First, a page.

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Encyclopedia > Lester Bangs
Lester Bangs during an interview
Lester Bangs during an interview

Leslie Conway Bangs (December 14, 1948April 30, 1982) was an American music journalist, author and musician. Most famous for his work at Rolling Stone and Creem, Bangs was and still is regarded as an extremely influential voice in rock criticism. Image File history File links LesterBangs. ... Image File history File links LesterBangs. ... December 14 is the 348th day of the year (349th in leap years) in the Gregorian Calendar. ... 1948 (MCMXLVIII) was a leap year starting on Thursday (the link is to a full 1948 calendar). ... April 30 is the 120th day of the year in the Gregorian calendar (121st in leap years), with 245 days remaining. ... 1982 (MCMLXXXII) was a common year starting on Friday of the Gregorian calendar. ... To meet Wikipedias quality standards, this article or section may require cleanup. ... Rolling Stone is an American magazine devoted to music, politics and popular culture. ... CREEM, Americas Only Rock n Roll Magazine, was a monthly rock n roll publication started in 1969 by Barry Kramer and founding editor Tony Reay. ...

Contents

History

Bangs was born in Escondido, California. His mother was a devout Jehovah's Witness; his father died when Bangs was young. In 1969, Bangs began writing freelance after reading an ad in Rolling Stone soliciting readers' reviews. His first piece was a negative review of the MC5 album Kick Out The Jams, which was sent to Rolling Stone with a note detailing that should the magazine decide not to publish the review then they would have to contact Lester and tell him why. Instead, they published it. He later worked for Creem, The Village Voice, Penthouse, Playboy, New Musical Express and many others. Escondido is a city located in northern San Diego County, California just north of San Diego, California, USA. The name means hidden in Spanish-- it occupies a shallow valley ringed by hills. ... A freelancer or freelance worker is a self-employed person working in a profession or trade in which full-time employment is also common. ... This article is about the music magazine. ... MC5 wearing White Panther Party buttons. ... CREEM, Americas Only Rock n Roll Magazine, was a monthly rock n roll publication started in 1969 by Barry Kramer and founding editor Tony Reay. ... The Village Voice is a weekly newspaper in New York City featuring investigative articles, analysis of current affairs and culture, arts reviews and events listings for New York City. ... Jesse Capelli on Penthouse magazine cover Penthouse is a mens magazine founded by Bob Guccione, combining urban lifestyle articles and soft-core pornographic pictorials, that eventually, in the 1990s evolved into hard-core. ... Playboy is an American adult entertainment magazine, founded in 1953 by Hugh Hefner and his associates, which has grown into Playboy Enterprises, Inc. ... The New Musical Express (better known as the NME) is a weekly magazine about popular music published in the UK. It is unlike many other popular music magazines due to its intended focus on guitar-based music and indie rock bands, instead of mainstream pop acts. ...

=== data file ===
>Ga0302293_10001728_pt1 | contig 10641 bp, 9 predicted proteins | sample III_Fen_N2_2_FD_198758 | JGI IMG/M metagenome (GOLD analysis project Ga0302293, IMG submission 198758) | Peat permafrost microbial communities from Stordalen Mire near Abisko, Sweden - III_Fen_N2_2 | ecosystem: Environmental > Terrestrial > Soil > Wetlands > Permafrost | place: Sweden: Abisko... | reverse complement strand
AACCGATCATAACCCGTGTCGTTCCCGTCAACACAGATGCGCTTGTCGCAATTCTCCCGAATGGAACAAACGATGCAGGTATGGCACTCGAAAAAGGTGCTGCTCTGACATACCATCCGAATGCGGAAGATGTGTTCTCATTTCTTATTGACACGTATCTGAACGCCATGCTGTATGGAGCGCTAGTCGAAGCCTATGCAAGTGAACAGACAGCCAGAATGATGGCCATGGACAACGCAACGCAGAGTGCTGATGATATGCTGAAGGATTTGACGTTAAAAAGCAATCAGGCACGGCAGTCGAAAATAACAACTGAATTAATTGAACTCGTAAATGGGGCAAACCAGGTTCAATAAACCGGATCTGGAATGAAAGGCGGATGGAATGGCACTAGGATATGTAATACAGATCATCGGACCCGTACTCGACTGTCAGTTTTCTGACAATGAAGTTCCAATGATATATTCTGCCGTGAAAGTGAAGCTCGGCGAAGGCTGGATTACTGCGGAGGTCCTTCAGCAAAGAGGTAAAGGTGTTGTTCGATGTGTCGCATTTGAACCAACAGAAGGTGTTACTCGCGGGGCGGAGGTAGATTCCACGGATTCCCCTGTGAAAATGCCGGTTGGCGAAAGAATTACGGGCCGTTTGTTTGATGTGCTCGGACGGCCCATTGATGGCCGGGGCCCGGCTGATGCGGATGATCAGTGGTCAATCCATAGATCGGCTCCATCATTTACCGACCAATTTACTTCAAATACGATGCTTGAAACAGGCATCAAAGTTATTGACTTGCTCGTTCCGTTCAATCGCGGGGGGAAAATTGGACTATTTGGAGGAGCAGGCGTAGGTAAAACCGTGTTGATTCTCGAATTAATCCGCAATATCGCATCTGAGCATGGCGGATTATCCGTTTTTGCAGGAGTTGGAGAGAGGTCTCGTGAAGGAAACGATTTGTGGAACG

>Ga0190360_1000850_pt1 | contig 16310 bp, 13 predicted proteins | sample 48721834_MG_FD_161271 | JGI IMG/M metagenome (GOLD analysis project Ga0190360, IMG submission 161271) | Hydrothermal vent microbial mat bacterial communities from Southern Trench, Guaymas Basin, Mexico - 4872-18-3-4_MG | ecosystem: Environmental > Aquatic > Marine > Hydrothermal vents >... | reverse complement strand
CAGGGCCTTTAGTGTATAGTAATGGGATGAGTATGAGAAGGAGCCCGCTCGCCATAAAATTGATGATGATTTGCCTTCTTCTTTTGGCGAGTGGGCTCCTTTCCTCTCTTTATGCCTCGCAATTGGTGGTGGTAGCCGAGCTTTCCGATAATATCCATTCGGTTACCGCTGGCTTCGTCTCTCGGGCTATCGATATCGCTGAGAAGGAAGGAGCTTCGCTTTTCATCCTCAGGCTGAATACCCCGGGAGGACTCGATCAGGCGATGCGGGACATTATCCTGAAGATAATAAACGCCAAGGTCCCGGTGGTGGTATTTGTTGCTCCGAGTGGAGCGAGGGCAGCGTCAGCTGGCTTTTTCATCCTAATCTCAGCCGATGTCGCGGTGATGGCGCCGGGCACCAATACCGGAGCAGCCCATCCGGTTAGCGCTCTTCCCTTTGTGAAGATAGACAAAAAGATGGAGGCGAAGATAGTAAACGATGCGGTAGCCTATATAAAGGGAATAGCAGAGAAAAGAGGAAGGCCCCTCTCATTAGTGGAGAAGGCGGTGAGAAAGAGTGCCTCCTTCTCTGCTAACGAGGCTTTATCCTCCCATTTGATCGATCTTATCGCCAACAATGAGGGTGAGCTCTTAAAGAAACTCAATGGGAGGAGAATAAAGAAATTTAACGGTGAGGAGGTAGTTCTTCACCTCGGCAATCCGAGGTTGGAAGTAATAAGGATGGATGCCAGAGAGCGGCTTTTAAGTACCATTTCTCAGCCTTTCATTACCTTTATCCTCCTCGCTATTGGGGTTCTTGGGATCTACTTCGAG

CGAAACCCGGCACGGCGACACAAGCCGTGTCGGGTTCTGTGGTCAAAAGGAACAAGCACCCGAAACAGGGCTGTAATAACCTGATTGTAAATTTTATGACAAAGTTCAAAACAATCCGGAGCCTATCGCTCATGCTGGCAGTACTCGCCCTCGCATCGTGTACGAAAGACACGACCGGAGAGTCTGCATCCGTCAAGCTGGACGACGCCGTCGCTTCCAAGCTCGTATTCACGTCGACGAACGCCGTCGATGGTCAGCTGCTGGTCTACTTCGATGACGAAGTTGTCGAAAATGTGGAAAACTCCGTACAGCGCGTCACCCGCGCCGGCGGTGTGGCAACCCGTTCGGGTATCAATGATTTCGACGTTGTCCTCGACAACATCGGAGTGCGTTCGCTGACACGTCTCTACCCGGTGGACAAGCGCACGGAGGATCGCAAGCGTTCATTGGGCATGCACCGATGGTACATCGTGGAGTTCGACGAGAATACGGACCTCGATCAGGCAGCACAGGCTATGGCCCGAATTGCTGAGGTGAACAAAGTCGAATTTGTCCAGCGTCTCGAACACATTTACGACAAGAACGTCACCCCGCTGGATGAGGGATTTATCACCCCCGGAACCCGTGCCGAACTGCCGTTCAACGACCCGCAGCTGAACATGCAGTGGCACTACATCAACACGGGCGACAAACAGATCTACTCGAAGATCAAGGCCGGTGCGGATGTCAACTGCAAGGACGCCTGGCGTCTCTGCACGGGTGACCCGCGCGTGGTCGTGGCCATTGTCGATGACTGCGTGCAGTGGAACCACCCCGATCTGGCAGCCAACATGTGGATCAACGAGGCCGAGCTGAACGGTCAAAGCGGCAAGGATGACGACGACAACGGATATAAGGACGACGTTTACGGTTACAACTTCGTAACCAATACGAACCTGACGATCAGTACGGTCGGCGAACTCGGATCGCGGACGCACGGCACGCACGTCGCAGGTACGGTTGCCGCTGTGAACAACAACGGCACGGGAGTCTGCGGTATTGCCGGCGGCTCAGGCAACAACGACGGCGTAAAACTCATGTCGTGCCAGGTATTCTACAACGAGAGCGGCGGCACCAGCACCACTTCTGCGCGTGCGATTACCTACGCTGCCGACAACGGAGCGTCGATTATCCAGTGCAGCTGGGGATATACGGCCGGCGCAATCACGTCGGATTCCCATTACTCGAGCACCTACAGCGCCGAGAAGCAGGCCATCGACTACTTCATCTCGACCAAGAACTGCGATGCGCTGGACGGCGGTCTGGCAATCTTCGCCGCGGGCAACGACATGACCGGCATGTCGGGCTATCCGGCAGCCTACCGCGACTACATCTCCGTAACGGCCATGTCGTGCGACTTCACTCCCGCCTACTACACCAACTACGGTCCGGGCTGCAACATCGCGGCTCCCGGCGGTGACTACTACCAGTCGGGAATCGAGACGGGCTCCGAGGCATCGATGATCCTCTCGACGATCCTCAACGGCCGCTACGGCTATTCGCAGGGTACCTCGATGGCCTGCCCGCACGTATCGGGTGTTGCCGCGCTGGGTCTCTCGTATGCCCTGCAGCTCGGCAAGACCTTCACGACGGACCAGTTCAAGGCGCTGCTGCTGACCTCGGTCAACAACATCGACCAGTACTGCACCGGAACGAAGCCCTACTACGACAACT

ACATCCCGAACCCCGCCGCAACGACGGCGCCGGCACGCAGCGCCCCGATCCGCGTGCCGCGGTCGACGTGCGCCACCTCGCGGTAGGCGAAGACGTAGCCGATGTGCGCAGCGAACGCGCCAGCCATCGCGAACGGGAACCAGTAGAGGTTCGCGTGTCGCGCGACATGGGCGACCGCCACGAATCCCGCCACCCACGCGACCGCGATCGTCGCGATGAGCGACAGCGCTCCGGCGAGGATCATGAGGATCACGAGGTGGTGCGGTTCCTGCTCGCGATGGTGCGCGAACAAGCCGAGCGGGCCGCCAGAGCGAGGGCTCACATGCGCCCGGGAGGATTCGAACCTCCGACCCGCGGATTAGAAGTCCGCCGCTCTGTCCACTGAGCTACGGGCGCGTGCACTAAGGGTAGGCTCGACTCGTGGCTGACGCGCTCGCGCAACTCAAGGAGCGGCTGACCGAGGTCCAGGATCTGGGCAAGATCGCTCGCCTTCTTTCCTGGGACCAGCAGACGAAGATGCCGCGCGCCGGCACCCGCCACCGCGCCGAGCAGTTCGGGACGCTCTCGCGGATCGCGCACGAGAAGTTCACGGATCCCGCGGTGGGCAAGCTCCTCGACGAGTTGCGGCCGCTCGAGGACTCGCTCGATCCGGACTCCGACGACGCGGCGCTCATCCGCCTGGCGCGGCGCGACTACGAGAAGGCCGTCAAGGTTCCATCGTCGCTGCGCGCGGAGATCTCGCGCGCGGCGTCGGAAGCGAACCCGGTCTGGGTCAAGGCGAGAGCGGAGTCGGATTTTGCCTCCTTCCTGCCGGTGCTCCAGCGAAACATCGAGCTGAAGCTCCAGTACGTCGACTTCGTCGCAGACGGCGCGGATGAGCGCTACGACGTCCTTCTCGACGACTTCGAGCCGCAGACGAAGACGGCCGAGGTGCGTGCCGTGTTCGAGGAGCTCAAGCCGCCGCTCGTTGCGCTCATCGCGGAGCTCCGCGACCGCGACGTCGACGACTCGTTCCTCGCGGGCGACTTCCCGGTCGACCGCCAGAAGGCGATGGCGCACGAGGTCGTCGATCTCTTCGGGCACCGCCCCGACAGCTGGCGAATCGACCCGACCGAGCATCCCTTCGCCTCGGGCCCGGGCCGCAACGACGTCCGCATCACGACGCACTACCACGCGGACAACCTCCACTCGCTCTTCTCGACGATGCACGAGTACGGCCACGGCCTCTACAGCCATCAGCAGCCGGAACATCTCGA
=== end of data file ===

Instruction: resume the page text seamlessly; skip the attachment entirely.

Bangs claimed his influences were not so much predecessors in journalism as they were beat authors, in particular William S. Burroughs. His ranting style, similar to Hunter S. Thompson's gonzo journalism, and his tendency to insult and confront his interviewees earned him distinction; it also got him fired from Rolling Stone by Jann Wenner in 1973 for being "disrespectful to musicians." Bangs loved Lou Reed, producing several essays which depicted hilarious interviews with Reed. Journalism is a discipline of collecting, analyzing, verifying, and presenting news regarding current events, trends, issues and people. ... The term Beat Generation refers primarily to a group of American writers of the 1950s. ... William Seward Burroughs II (pronounced ) (February 5, 1914 – August 2, 1997) was an American novelist, essayist, social critic, painter and spoken word performer. ... Hunter Stockton Thompson (July 18, 1937 – February 20, 2005) was an American journalist and author. ... Gonzo journalism is a style of journalistic reporting. ... Rolling Stone is an American magazine devoted to music, politics and popular culture. ... This article or section does not cite its references or sources. ... Lewis Allen Lou Reed (born March 2, 1942 in Brooklyn, New York) is an American rock singer-songwriter and guitarist. ...


Death